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Plans for Big Cottonwood Canyon include more facilities, less congestion
Officials » Area should be looked at as both protected watershed and recreation area.

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One warm day last fall, the U.S. Forest Service counted 1,300 people visiting Silver Lake, giving a snapshot of heavy use at the popular family destination at the head of Big Cottonwood Canyon. A flat 0.7-mile trail circles the shallow lake teeming with life under the Wasatch’s craggy peaks.

"That wasn’t even on the busy side of the trail," said Cathy Kahlow, Salt Lake District ranger for the Uinta-Wasatch-Cache National Forest.

At a glance

Wasatch Canyons general plans

Salt Lake County is drafting plans for Big and Little Cottonwood and Parleys canyons. For more information on the plans, go to bit.ly/XE1Q6p. The public can send comments to wasatchcanyons@slco.org.

Public hearings are scheduled for:

Kearns Township Planning Commission, 4 p.m. April 8

Salt Lake County Planning Commission, 8:30 a.m. April 10

Millcreek Township Planning Commission, 4 p.m. April 10

Emigration Township Planning Commission, 8:30 a.m. April 11

(All the above will be in the Salt Lake County Council Chambers, Salt Lake County Government Center, Room #N1100, North Building, 2001 S. State St.)

Copperton Township Planning Commission, 6:30 p.m. April 9 at the Bingham Canyon Lions Club, 8725 W. Hillcrest St., Copperton

Magna Township Planning Commission, 6:30 p.m. April 11, in the Salt Lake County Magna Library, 8950 W. Magna Main St., Magna

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The growing popularity of nonwinter natural amenities in the canyon and its neighbor Little Cottonwood highlights the need for a planning process currently under way by Salt Lake County, which relies on Wasatch canyons for water and as a recreational relief valve.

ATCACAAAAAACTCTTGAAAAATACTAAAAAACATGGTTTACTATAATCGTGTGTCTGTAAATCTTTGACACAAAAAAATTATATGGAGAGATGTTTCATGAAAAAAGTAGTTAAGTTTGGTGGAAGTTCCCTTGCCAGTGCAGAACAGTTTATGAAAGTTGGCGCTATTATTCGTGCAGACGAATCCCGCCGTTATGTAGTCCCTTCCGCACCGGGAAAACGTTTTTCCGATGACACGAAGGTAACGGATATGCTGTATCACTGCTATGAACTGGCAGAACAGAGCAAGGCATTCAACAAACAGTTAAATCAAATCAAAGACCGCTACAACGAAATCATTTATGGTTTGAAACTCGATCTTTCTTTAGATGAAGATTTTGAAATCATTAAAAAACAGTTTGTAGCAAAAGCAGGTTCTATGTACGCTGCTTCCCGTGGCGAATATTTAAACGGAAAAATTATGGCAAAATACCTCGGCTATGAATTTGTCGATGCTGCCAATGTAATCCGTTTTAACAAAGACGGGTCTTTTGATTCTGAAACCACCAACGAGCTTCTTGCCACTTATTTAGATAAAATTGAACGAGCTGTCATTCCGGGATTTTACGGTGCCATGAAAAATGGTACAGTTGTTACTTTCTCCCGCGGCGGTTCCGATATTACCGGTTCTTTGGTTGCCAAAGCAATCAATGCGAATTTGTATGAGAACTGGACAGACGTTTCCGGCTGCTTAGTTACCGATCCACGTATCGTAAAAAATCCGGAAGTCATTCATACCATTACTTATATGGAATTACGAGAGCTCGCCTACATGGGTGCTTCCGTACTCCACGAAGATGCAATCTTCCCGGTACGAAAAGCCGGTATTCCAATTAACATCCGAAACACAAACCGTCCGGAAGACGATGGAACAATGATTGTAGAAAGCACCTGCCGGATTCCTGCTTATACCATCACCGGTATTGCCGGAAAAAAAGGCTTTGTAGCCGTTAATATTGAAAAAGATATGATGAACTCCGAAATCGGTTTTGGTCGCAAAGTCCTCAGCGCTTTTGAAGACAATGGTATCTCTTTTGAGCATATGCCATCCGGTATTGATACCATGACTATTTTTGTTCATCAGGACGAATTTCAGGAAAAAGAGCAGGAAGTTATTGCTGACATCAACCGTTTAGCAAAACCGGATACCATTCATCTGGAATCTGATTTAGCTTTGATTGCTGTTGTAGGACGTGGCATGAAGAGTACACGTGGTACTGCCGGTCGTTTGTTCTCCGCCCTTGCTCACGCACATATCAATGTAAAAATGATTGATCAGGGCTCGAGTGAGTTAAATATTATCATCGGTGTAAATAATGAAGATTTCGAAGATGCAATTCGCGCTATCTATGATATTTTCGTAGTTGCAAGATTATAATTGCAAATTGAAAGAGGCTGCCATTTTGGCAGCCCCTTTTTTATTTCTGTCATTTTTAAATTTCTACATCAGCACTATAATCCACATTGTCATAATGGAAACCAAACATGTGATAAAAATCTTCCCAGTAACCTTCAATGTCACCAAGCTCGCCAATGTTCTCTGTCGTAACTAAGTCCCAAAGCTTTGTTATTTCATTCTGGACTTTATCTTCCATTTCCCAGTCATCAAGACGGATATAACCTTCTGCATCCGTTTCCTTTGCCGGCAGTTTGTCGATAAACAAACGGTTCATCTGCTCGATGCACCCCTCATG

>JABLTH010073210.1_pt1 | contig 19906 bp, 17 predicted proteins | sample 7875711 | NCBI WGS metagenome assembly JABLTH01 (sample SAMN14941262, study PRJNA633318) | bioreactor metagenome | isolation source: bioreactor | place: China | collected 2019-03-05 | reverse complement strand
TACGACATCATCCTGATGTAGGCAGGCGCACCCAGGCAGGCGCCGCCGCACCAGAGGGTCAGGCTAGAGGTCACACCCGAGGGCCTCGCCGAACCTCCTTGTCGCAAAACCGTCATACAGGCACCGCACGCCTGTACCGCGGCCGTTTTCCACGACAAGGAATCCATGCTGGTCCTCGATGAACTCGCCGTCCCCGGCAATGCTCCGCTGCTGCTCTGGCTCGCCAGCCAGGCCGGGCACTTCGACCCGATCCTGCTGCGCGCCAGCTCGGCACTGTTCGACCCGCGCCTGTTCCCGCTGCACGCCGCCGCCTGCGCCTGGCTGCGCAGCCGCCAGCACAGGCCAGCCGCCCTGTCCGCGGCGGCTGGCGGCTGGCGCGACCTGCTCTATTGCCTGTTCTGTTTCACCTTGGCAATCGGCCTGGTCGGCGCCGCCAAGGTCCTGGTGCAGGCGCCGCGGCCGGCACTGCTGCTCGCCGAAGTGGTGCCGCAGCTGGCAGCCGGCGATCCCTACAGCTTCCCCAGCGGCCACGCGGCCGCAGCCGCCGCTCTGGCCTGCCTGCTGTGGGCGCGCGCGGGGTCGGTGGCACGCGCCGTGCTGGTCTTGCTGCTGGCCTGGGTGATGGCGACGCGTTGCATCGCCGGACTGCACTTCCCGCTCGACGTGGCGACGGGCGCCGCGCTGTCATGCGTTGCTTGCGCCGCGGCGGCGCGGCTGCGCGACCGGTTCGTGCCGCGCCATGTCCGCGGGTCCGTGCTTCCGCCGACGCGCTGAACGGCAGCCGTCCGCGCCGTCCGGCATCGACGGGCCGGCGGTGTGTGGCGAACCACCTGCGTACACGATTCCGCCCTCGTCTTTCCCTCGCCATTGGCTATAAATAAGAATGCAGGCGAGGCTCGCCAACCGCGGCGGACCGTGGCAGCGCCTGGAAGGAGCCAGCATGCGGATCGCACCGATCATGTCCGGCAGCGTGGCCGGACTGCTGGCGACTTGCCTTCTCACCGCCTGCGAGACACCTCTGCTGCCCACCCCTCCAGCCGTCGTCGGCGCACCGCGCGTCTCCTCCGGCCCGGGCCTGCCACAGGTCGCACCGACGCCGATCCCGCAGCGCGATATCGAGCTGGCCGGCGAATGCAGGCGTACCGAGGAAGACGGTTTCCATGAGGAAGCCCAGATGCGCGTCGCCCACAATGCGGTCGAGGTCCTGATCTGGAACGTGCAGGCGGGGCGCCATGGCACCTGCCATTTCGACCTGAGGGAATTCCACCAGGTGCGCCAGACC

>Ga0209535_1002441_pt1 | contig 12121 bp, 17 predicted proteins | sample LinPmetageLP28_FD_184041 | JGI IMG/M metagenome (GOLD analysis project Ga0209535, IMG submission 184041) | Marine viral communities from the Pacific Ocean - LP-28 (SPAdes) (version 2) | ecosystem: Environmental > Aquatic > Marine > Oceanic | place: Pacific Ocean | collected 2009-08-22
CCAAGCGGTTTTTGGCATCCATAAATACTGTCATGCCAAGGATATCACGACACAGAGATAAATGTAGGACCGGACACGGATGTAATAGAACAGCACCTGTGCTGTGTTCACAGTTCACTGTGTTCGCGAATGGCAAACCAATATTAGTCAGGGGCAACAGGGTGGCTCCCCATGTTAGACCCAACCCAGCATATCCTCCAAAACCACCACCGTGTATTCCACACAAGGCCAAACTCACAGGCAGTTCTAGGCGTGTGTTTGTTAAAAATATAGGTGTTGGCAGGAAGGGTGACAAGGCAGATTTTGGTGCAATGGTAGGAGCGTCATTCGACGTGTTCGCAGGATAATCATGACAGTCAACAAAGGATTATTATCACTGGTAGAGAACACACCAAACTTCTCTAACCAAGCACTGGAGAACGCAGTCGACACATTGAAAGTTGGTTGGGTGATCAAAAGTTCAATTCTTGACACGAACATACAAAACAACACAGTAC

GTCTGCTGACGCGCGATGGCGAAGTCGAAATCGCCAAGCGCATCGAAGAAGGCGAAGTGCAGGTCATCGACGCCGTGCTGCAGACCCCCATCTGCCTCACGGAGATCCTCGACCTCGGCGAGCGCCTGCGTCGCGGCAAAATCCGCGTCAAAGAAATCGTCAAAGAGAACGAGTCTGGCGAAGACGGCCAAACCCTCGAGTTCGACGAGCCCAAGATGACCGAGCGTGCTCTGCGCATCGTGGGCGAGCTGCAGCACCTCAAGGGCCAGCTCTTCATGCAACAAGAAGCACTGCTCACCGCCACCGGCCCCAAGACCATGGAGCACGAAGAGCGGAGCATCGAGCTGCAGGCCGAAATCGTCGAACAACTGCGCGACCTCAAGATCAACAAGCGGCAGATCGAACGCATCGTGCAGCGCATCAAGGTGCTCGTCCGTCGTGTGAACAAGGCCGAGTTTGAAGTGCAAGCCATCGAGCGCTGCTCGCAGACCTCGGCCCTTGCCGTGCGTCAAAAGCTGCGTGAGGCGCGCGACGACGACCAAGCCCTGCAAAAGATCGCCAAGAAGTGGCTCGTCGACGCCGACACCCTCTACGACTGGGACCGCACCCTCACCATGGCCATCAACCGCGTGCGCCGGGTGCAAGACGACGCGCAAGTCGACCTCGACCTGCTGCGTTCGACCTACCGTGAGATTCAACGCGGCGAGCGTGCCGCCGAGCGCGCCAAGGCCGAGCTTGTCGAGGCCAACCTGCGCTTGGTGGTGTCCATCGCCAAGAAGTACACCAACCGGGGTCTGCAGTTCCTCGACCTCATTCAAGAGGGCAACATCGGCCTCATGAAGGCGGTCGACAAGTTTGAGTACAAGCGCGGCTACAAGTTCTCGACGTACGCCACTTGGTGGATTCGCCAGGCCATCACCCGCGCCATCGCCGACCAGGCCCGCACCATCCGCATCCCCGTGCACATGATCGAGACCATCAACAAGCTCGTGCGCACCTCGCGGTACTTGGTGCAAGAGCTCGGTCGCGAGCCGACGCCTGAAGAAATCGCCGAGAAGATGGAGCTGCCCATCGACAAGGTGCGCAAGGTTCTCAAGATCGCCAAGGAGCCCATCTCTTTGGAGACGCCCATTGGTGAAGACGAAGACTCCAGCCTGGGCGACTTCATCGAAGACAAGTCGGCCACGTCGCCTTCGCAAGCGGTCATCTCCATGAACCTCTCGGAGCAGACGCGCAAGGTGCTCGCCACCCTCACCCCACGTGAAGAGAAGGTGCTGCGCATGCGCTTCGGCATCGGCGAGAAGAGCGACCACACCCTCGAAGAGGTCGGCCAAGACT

A draft plan explores a regionwide transportation plan aimed at reducing vehicle congestion and a user fee to fund possible improvements, which include lots of bathrooms and a year-round visitor center with structured parking.

It’s not just skiers, mountain bikers, climbers and tourists enjoying these canyons. A broad spectrum of the Salt Lake community flocks into the mountains to hike, picnic, camp and otherwise commune with forests, wildlife, streams and lakes.

"To remain a quality watershed, it needs the facilities to support visitation and that means picnic tables, restrooms and maintained trails so people stay on the trails," said Jessie Walthers, executive director of the Cottonwood Canyons Foundation.

"We don’t advocate more or less use, but we realize that more use poses challenges to the resources and all of us who use the canyons as an escape from the valley. [The growth in use] demands all of us to be low-impact and neighborly and encourage more sustainable ways of visiting the canyons and create a mechanism for people to give back."

Earlier this month, the county released draft planning documents for Big Cottonwood, Little Cottonwood and Parleys canyons, providing lists of planning goals and proposed projects to achieve those goals. A draft vision statement for Big Cottonwood says this canyon should maintain its role as a major destination for outdoor recreation as well as a place where people live.

Suggested projects are geared toward enhancing access to the canyon’s public land and protecting visitors’ experience. They include:

• Restrooms and parking improvements at numerous trailheads.

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• Summertime bus service with transit stops at popular destinations like Spruces and Mill D.

• Expanding the Silver Lake interpretive center.

• Interpretive signage.

• Pullouts.

• Improvements to the pedestrian path between Cardiff and Brighton.

• Upgrades to Guardsman Pass Road and keeping it open year-round.

• Study of the canyon’s "carrying capacity."

"Good judgment and respect toward the environment by users and residents and reasonable regulations will strike a balance to preserve the natural character, function and scenic beauty of the canyon for the benefit of future generations," the draft vision statement says.

But as Big Cottonwood becomes more popular, achieving such a balance will get harder. The Forest Service would prefer fewer cars in the canyon, but care must be taken to ensure bus stops don’t funnel people to overused sensitive areas, Kahlow said.

She supports identifying the carrying capacities of various high-use locations, but is concerned there would be no point if limits aren’t set and enforced.

"I don’t think people want to see thousands of people on a trail," she said.


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